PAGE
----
Coro::Semaphore - counting semaphores
use Coro; $sig = new Coro::Semaphore [initial value]; $sig->down; # wait for signal # ... some other "thread" $sig->up;
This module implements counting semaphores. You can initialize a mutex with any level of parallel users, that is, you can intialize a sempahore that can be
downed more than once until it blocks. There is no owner associated with semaphores, so one thread can
down it while another can
up it (or vice versa),
up can be called before
down and so on: the semaphore is really just an integer counter that optionally blocks when it is 0.
Counting semaphores are typically used to coordinate access to resources, with the semaphore count initialized to the number of free resources. Threads then increment the count when resources are added and decrement the count when resources are removed.
You don't have to load
Coro::Semaphore manually, it will be loaded automatically when you
use Coro and call the
Creates a new sempahore object with the given initial lock count. The default lock count is 1, which means it is unlocked by default. Zero (or negative values) are also allowed, in which case the semaphore is locked by default.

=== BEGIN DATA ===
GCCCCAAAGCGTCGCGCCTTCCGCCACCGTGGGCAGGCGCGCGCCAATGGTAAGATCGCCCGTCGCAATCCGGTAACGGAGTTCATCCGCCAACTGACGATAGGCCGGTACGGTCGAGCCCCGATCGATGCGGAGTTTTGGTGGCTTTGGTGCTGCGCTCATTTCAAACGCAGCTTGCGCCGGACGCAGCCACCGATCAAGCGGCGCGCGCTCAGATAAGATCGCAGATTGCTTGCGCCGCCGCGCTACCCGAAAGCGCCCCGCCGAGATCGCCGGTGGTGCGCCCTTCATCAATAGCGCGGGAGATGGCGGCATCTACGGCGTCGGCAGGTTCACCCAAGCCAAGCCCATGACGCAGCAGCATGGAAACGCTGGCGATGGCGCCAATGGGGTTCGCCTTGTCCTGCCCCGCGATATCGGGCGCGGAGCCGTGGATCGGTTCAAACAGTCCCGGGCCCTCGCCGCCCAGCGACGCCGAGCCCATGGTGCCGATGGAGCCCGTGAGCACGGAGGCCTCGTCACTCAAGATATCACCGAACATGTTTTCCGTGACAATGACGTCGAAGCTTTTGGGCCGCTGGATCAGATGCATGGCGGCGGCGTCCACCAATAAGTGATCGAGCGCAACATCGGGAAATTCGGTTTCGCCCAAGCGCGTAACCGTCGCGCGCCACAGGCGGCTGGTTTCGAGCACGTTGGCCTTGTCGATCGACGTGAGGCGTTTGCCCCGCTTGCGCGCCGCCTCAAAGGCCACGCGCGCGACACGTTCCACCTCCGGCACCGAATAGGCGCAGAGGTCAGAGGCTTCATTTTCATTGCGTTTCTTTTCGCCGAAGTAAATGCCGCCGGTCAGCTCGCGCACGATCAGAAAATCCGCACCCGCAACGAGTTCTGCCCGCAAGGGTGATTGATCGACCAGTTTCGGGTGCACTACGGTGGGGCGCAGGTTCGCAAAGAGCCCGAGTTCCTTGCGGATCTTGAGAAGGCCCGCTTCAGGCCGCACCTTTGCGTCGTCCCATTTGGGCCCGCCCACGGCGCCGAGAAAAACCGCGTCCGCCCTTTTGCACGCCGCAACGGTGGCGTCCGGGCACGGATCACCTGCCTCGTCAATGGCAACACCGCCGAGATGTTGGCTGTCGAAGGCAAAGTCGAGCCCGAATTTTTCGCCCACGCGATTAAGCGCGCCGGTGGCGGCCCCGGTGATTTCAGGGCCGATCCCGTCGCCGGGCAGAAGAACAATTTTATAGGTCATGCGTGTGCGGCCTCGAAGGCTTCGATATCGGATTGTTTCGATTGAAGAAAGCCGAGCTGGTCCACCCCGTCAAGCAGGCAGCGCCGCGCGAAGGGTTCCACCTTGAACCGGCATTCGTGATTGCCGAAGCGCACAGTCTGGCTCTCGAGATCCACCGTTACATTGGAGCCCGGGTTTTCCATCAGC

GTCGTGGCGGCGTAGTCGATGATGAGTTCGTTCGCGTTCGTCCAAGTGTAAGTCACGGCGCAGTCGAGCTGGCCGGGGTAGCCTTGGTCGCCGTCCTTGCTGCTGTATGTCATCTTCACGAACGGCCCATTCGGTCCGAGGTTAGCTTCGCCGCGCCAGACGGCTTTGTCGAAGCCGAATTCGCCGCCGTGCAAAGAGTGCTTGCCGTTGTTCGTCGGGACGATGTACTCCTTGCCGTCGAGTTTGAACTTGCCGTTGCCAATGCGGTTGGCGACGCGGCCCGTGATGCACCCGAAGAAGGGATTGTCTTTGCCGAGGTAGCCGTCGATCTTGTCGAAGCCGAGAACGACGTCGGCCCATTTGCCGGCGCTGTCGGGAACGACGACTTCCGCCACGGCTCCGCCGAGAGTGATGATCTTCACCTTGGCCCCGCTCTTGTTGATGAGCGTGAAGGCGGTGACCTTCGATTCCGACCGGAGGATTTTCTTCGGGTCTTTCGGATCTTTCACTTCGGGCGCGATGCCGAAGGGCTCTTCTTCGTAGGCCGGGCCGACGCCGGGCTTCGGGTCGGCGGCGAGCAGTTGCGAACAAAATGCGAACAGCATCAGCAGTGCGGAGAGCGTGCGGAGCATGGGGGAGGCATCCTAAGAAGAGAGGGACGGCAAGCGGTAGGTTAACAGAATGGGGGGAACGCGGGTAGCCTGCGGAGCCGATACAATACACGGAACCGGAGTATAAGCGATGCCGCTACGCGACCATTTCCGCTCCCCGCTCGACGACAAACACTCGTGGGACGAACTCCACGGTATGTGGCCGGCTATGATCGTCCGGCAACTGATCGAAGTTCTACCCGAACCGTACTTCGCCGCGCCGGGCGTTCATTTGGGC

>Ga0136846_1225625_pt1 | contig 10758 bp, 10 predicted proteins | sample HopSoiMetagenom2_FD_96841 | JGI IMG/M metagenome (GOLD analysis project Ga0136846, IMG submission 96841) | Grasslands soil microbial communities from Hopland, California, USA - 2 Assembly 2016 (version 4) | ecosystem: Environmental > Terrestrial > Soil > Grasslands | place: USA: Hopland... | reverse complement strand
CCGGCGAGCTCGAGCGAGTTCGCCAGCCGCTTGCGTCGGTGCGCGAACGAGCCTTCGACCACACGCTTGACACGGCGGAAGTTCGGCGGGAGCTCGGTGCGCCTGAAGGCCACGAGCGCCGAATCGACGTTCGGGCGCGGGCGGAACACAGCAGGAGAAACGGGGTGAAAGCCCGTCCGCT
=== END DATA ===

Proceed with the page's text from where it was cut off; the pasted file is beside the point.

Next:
Returns the current semaphore count. The semaphore can be down'ed without blocking when the count is strictly higher than
Atomically adds the amount given to the current semaphore count. If the count becomes positive, wakes up any waiters. Does not block if the count becomes negative, however.
Decrement the counter, therefore "locking" the semaphore. This method waits until the semaphore is available if the counter is zero or less.
down, but does not actually decrement the counter. Instead, when this function returns, a following call to
try is guaranteed to succeed without blocking, until the next thread switch (
Note that using
wait is much less efficient than using
down, so try to prefer
down whenever possible.
If you pass a callback argument to
wait, it will not wait, but immediately return. The callback will be called as soon as the semaphore becomes available (which might be instantly), and gets passed the semaphore as first argument.
The callback might
down the semaphore exactly once, might wake up other threads, but is NOT allowed to block (switch to other threads).
Unlock the semaphore again.
down the semaphore. Returns true when this was possible, otherwise return false and leave the semaphore unchanged.
In scalar context, returns the number of threads waiting for this semaphore. Might accidentally cause WW3 if called in other contexts, so don't use these.
This method calls
down and then creates a guard object. When the guard object is destroyed it automatically calls
Marc Lehmann <email@example.com> http://home.schmorp.de/